Step by step, European authorities may believe that they’re getting on with the job, but capital markets clearly dislike the speed; actually, the lack of any speed at all. The euro-group has requested further adjustment measures for 2013-2014 from Greece and wants an acceleration of privatisation plans, too. Unfortunately, it has been decided to delay the release of the €8bn sixth tranche of the first rescue of Greece beyond the initially marked date of October 13, since the report of the so-called Troika or European Central Bank-European Commission-International Monetary Fund will not be ready.
In Madrid, Ahorro Corporación Financiera (ACF) doesn’t make the case for optimism, yet it focuses on one sign of progress.
“In any case, officials have assured that the euro-group will make a decision in October. Technical reviews are being discussed with regards to the participation of the private sector in the second rescue, although it is not clear whether a haircut of more that 21% will be applied as it has been agreed, so far.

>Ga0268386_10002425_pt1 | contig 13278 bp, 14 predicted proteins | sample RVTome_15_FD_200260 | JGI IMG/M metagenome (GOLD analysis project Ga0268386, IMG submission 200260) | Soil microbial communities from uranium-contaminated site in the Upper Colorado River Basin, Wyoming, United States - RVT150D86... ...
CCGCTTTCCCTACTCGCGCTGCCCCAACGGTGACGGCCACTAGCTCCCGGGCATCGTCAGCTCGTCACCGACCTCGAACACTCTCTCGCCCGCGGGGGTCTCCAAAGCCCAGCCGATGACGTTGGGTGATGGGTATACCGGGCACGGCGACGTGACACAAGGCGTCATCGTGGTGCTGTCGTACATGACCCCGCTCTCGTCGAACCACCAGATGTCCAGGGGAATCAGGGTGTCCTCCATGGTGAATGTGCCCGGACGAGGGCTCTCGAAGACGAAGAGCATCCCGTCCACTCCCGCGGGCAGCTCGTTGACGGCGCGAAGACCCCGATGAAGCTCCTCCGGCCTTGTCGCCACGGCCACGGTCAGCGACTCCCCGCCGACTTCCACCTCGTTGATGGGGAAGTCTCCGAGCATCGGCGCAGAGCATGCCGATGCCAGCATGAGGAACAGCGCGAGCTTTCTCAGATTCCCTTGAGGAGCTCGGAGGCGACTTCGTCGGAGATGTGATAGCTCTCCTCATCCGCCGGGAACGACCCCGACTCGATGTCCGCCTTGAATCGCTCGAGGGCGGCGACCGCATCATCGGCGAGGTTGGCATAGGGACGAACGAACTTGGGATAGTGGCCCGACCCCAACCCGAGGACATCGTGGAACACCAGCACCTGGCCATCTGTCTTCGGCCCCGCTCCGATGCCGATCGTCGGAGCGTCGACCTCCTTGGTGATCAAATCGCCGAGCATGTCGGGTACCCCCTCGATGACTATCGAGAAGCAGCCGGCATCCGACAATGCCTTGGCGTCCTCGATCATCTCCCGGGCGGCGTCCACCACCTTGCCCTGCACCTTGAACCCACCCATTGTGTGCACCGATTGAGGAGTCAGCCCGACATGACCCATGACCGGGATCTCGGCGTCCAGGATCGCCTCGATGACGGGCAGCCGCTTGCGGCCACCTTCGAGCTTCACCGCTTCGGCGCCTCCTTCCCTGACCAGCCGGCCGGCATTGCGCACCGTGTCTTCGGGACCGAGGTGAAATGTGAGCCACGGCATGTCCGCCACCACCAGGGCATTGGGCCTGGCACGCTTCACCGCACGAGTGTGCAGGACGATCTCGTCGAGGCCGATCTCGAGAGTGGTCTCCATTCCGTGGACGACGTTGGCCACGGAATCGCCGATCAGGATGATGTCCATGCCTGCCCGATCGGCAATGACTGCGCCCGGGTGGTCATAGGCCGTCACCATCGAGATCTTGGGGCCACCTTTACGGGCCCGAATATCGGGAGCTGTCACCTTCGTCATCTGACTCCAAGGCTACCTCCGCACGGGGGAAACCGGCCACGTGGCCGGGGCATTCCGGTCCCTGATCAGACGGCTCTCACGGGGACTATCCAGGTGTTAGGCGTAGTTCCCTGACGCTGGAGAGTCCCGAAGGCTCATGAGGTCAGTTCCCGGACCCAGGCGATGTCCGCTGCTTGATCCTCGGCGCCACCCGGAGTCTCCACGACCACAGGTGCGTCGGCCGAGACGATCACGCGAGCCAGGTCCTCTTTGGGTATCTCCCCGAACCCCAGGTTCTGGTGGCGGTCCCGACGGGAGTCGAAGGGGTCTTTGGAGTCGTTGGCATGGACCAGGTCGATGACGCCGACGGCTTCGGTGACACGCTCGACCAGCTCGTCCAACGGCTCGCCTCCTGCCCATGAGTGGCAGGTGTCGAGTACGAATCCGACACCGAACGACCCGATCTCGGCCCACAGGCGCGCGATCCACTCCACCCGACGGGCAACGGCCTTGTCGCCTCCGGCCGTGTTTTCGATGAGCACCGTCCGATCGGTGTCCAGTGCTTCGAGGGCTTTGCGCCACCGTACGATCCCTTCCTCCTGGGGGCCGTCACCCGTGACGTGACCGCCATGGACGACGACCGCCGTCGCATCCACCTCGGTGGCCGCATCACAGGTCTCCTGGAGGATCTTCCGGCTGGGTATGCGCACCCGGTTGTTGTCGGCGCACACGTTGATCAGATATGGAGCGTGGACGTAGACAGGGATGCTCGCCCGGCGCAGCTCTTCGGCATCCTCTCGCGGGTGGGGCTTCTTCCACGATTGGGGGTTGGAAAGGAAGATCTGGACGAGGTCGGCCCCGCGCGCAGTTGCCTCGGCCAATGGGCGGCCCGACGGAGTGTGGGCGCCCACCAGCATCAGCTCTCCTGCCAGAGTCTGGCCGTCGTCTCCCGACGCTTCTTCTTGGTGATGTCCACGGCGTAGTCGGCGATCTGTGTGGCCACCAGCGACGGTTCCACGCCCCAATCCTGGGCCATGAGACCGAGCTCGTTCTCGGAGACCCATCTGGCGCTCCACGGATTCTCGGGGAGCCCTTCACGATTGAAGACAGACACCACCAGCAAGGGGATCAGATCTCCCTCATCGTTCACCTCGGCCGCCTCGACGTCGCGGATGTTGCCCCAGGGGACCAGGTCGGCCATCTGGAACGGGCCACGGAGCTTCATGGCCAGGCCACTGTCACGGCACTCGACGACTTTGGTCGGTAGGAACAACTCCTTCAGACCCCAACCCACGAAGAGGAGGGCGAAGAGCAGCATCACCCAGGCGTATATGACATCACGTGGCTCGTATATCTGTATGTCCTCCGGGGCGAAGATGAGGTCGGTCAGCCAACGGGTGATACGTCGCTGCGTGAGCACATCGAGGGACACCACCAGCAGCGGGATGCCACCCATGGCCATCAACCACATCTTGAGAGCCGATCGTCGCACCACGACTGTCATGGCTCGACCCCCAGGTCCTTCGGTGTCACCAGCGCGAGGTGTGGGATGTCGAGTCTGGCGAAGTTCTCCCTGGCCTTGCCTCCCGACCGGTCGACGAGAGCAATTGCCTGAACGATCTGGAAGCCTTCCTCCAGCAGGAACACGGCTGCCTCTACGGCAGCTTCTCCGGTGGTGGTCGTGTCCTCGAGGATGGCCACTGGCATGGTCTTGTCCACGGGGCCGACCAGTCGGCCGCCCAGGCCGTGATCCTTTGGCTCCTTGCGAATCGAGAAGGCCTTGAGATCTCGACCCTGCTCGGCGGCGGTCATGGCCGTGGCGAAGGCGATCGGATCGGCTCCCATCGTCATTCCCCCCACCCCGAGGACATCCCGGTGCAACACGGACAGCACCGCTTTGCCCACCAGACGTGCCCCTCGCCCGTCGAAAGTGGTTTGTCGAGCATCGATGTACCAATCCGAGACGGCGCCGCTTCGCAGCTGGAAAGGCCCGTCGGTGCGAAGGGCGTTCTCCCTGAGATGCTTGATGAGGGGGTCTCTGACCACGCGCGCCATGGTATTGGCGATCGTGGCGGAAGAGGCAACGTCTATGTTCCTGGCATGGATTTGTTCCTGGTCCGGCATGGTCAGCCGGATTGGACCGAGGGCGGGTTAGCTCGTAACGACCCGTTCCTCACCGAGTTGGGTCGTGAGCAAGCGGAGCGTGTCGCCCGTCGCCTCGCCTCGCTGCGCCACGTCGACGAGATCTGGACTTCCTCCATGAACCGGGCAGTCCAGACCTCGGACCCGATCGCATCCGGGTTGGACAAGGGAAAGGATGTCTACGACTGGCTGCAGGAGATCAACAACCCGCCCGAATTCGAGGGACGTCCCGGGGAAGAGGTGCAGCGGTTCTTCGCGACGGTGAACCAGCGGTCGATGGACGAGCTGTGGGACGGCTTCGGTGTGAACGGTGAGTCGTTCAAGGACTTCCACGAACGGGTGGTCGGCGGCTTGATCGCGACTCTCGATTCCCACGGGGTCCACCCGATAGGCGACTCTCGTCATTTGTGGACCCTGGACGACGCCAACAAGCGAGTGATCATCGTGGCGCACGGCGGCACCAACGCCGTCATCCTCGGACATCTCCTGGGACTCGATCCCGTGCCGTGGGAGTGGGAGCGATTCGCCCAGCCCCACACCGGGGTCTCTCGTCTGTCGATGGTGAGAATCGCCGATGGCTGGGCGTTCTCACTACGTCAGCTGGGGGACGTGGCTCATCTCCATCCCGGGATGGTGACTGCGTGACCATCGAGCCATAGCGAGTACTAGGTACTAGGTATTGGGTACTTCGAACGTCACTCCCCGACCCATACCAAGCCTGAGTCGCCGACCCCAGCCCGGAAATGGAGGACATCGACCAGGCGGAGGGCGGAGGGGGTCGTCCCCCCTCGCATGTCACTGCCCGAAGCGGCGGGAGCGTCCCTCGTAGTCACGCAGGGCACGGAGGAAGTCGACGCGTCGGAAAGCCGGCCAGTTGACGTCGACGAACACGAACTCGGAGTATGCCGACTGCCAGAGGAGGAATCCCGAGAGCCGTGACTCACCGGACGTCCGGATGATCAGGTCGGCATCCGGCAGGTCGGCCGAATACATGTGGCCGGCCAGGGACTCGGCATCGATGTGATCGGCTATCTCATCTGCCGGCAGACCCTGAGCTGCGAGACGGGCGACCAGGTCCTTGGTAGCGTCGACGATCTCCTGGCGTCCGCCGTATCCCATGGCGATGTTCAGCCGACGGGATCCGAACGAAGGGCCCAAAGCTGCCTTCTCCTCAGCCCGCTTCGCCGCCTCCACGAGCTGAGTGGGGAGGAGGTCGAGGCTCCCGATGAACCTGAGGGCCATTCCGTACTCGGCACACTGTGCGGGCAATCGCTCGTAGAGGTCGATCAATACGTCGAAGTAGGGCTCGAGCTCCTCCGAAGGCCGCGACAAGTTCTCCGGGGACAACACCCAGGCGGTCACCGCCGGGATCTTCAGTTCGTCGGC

“The only agreement reached in firm has been over the collateral required by Finland in exchange for its contribution to the second bailout.”
What seems obvious is that Finland’s example is a dangerous precedent.
“The guarantees will be available to any country that requests them, but this will have a cost: countries seeking collateral will have to accelerate the repayment of capital paid to the permanent rescue fund (something the other countries will do in phases) and the profits that the loans to Greece generate will be capped, so it is unlikely that any country apart from Finland requests this collateral.”
Specifically, countries that intend to require these additional safeguards will have to inject its due capital into the EFSM in the first year of operation, and not in 5 years as planned.
“Furthermore, that additional collateral clause (demanded only by Finland, so far) would only be disbursed once the EFSM funds mature in 30 years.”
Now, where were we?